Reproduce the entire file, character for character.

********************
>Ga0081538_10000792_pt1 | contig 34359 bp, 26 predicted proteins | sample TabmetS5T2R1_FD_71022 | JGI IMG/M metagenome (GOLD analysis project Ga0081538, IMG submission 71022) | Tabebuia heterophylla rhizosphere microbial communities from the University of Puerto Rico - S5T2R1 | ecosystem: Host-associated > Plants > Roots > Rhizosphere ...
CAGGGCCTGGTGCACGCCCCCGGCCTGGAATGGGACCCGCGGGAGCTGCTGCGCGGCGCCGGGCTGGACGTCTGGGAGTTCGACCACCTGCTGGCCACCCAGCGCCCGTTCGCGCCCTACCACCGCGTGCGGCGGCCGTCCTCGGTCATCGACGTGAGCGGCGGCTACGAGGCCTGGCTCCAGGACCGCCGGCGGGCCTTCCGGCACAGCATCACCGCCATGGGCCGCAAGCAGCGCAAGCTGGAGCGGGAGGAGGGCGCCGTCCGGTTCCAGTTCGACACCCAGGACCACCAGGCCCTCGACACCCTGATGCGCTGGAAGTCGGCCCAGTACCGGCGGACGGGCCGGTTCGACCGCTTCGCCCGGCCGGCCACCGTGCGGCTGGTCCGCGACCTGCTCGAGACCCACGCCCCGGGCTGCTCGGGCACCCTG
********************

>Ga0081538_10000792_pt1 | contig 34359 bp, 26 predicted proteins | sample TabmetS5T2R1_FD_71022 | JGI IMG/M metagenome (GOLD analysis project Ga0081538, IMG submission 71022) | Tabebuia heterophylla rhizosphere microbial communities from the University of Puerto Rico - S5T2R1 | ecosystem: Host-associated > Plants > Roots > Rhizosphere ...
CAGGGCCTGGTGCACGCCCCCGGCCTGGAATGGGACCCGCGGGAGCTGCTGCGCGGCGCCGGGCTGGACGTCTGGGAGTTCGACCACCTGCTGGCCACCCAGCGCCCGTTCGCGCCCTACCACCGCGTGCGGCGGCCGTCCTCGGTCATCGACGTGAGCGGCGGCTACGAGGCCTGGCTCCAGGACCGCCGGCGGGCCTTCCGGCACAGCATCACCGCCATGGGCCGCAAGCAGCGCAAGCTGGAGCGGGAGGAGGGCGCCGTCCGGTTCCAGTTCGACACCCAGGACCACCAGGCCCTCGACACCCTGATGCGCTGGAAGTCGGCCCAGTACCGGCGGACGGGCCGGTTCGACCGCTTCGCCCGGCCGGCCACCGTGCGGCTGGTCCGCGACCTGCTCGAGACCCACGCCCCGGGCTGCTCGGGCACCCTG